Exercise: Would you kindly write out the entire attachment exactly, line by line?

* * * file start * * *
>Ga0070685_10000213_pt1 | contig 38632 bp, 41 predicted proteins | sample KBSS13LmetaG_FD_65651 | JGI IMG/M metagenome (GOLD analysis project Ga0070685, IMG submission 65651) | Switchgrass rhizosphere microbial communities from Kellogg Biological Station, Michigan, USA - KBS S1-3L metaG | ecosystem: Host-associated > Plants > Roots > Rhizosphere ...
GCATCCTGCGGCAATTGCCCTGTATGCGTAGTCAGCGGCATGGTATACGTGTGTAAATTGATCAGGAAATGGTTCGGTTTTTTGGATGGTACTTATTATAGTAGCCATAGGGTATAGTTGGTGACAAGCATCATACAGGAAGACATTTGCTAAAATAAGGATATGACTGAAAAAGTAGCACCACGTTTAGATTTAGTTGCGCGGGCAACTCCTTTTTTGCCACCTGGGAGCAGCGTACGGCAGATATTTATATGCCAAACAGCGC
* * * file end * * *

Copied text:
>Ga0070685_10000213_pt1 | contig 38632 bp, 41 predicted proteins | sample KBSS13LmetaG_FD_65651 | JGI IMG/M metagenome (GOLD analysis project Ga0070685, IMG submission 65651) | Switchgrass rhizosphere microbial communities from Kellogg Biological Station, Michigan, USA - KBS S1-3L metaG | ecosystem: Host-associated > Plants > Roots > Rhizosphere ...
GCATCCTGCGGCAATTGCCCTGTATGCGTAGTCAGCGGCATGGTATACGTGTGTAAATTGATCAGGAAATGGTTCGGTTTTTTGGATGGTACTTATTATAGTAGCCATAGGGTATAGTTGGTGACAAGCATCATACAGGAAGACATTTGCTAAAATAAGGATATGACTGAAAAAGTAGCACCACGTTTAGATTTAGTTGCGCGGGCAACTCCTTTTTTGCCACCTGGGAGCAGCGTACGGCAGATATTTATATGCCAAACAGCGC